By: Akanksha Urade (Ph.D. Scholar at IIT Roorkee and Graphene & 2D Materials Science Writer)
Imagine a future where there are no controls on the sale of antibiotics, and anyone can manufacture them without regulations and sell them without any quality standards. Many people would be reluctant to use them for fear of adverse side effects or lack of confidence in their efficacy – both of which could (literally) be fatal. That’s the situation with graphene, where lack of quality and inconsistency is leading to a condition that, while not fatal, is nonetheless causing widespread confusion that is unacceptable.
Two-dimensional, high quality, pristine graphene, used as an additive material, has repeatedly demonstrated its amazing characteristics, including strength (200x stronger than steel), electrical conductivity (1,000,000x better current density than copper) and capacity to store tremendous amounts of energy (because of its extremely high surface area (2,600 m2/g) compared to traditionally used graphite (~10 m2/g). But to achieve all these fantastic qualities and more, graphene flakes must be large (30+ µm in lateral flake size) to achieve this tensile strength; thin (1-5 atomic layers) to achieve high surface area; and, nearly defect free for almost perfect electron mobility. But if quality is not rigorously managed and commercial use is inadvertently based on ‘fake’ graphene, we risk never achieving the promise and potential of pristine graphene. “The absence of standards has been a major obstacle to the commercialization of graphene and layered materials,” laments Prof. Jari Kinaret, Director of the Graphene Flagship.
Large Graphene Flakes
Although the science is clear that the amazing strength of graphene occurs at > 30 µm, there are many companies making the claim that their materials have high quality, pristine graphene’s tensile strength. Some are a little bit more clever, and simply state in their marketing material what high quality, pristine graphene’s tensile strength is and do not actually discuss their material’s strength. And there is more than one company which has tried to sell its material to be used in body armor, only to have expensive and time-consuming testing reveal that their material was brittle – absolutely the last thing you need in a bullet proof vest!
Thin Graphene Flakes
Another question is, how thin must the graphite flakes be to have graphene’s qualities? The International Organization for Standardization (ISO) defines graphene as ten or fewer atomic layers of hexagonal carbon. This is a clear-cut standard. More than ten atomic layers are nanoplatelets (11-2,999 layers) or graphite (3000+ layers). Unfortunately, there are companies which are marketing nanoplatelets under the name “graphene” or “graphene nanoplatelets”. There are also companies marketing graphite powder as “graphene”.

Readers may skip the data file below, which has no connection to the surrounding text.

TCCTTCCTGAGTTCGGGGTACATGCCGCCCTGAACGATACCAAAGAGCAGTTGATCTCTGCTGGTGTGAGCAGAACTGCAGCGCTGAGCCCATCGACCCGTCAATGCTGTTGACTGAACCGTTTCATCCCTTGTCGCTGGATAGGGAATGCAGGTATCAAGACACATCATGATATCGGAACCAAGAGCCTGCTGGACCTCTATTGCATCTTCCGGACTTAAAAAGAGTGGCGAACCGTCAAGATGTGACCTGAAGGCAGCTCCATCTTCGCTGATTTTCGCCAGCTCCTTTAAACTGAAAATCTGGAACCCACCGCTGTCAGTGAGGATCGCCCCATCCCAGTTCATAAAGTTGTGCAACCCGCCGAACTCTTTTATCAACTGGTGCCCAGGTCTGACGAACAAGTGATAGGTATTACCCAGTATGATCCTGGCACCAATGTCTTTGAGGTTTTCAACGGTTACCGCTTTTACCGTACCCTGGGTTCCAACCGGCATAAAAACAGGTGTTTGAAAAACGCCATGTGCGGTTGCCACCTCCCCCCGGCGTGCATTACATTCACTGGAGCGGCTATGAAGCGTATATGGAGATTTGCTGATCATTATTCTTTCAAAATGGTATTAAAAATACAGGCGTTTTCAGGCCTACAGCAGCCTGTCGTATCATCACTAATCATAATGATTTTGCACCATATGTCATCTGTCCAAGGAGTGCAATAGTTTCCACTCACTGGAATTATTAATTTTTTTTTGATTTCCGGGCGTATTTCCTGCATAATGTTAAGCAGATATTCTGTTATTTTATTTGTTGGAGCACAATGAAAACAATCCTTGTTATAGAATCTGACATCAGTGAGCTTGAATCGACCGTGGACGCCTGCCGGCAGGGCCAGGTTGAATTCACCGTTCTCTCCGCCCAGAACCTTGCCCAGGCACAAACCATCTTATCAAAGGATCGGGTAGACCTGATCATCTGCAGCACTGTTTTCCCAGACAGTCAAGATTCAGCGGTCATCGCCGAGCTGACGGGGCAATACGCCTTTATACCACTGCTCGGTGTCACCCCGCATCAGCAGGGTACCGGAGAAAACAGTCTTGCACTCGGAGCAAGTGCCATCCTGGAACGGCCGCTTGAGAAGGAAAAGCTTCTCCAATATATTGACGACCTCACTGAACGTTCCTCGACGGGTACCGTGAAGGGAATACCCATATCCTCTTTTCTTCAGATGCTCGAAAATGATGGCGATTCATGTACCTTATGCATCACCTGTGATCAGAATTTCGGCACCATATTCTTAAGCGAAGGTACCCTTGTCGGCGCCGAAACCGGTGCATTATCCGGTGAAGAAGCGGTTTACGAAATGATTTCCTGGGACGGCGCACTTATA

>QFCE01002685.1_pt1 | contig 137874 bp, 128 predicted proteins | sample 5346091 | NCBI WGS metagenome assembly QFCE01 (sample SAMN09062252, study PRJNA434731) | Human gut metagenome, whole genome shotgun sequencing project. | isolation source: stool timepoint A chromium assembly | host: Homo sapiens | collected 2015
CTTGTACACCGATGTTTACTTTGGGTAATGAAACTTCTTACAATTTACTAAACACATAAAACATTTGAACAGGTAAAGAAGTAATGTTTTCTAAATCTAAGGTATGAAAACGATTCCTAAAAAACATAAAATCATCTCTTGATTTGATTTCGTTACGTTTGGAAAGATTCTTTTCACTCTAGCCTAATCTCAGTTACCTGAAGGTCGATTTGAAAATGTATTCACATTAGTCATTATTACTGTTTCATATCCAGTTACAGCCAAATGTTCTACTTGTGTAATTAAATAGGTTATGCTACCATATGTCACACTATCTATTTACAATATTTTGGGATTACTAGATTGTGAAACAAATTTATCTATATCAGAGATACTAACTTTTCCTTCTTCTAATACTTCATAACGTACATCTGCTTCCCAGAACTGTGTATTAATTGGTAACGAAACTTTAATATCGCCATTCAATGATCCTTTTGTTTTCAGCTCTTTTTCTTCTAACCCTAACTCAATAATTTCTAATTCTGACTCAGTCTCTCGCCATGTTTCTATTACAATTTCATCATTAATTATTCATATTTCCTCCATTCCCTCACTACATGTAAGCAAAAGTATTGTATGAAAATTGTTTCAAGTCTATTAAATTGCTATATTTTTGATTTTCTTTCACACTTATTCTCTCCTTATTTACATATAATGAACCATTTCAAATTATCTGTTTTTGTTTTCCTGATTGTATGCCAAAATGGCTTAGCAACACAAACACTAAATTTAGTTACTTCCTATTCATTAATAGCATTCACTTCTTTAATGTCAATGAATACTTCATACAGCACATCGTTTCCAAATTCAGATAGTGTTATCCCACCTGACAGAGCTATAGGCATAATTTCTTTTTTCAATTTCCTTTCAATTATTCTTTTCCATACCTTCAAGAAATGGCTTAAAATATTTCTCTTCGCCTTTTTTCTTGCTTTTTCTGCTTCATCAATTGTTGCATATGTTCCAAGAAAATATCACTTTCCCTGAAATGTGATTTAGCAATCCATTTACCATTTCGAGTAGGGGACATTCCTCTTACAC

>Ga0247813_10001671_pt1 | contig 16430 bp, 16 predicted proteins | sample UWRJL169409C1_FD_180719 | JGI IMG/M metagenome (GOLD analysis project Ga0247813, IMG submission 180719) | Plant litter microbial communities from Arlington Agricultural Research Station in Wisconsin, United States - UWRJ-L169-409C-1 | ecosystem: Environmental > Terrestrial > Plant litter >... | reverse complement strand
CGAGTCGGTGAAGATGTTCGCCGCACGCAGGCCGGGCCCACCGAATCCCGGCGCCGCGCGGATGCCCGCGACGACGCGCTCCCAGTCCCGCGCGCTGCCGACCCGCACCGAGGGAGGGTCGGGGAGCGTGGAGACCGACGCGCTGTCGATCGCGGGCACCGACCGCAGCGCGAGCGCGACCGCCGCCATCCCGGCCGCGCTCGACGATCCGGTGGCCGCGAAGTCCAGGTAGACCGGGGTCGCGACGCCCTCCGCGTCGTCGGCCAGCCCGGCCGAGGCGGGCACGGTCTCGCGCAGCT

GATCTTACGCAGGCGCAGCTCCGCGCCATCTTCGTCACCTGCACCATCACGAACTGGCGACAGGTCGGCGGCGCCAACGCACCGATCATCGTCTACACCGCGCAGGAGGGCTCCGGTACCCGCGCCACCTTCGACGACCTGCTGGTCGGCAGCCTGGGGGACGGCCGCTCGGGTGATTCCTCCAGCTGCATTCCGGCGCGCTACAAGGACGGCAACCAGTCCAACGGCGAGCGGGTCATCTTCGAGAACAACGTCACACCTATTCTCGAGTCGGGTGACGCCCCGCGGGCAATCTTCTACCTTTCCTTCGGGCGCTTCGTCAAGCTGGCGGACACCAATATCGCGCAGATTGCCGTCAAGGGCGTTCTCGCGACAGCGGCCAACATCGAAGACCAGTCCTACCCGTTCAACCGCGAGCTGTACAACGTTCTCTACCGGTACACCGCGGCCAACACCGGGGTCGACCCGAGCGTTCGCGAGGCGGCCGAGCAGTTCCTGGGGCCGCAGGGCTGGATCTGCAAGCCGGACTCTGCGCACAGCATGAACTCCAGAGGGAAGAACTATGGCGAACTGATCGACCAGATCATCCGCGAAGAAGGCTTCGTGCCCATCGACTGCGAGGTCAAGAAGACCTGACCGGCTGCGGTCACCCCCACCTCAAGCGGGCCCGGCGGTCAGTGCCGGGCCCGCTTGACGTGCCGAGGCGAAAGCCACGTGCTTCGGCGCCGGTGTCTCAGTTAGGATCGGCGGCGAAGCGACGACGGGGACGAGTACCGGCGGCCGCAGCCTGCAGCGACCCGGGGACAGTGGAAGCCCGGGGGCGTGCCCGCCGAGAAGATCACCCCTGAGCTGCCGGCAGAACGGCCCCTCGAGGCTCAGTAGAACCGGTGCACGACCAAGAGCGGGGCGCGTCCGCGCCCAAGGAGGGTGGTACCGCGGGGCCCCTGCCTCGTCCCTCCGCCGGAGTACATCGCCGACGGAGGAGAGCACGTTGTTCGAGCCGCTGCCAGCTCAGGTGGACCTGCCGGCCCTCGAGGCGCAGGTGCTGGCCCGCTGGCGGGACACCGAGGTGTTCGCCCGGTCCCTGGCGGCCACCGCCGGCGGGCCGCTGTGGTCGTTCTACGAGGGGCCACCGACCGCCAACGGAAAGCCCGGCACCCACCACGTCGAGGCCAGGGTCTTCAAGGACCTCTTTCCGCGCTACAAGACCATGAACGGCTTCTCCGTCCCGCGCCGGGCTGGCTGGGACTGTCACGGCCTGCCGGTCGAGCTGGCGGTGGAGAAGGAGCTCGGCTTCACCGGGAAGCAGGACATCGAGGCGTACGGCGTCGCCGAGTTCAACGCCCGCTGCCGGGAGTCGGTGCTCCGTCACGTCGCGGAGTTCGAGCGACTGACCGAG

Graphene, nanoplatelets and graphite have different characteristics and can provide diverse product performance outcomes. Even within real graphene, the number of atomic layers can provide different outcomes. Electrodes for neurological applications, for instance, have been reported to perform best when they are made from defect-free monolayer flakes. In contrast, few layer graphene would provide the optimum performance in composite materials applications. For a product developer to make an informed decision about a material, however, accurate labelling and characterization are always necessary.
Nearly Defect Free Graphene Flakes
One of the most well-established processes for commercially manufacturing graphene is liquid-phase exfoliation. This involves oxidizing graphite with a mixture of sulfuric acid, sodium nitrate, potassium permanganate and water to exfoliate graphene sheets. In this process, oxygen atoms bind to the carbon framework in the form of hydroxy, carboxyl and epoxy groups, separating the layers from each other, producing a material called graphene oxide (GO). A reduction reaction can be used to partially eliminate some of the oxygen groups, resulting in another material called reduced graphene oxide (rGO). Even so, rGO is replete with random defects (though less than GO) and is also not pristine graphene. My fellow science journalist, Kerry Taylor-Smith, explains it this way: “Pristine graphene – that is graphene in its original, pure, unoxidized form – enjoys superior properties to its oxidized counterpart, but pristine graphene isn’t easy to come by and its lack of abundance has held back the development of graphene-based functional devices.” But in their marketing and bottle labels, many manufacturers offering GO and rGO conveniently call these materials graphene.
Cause for Concern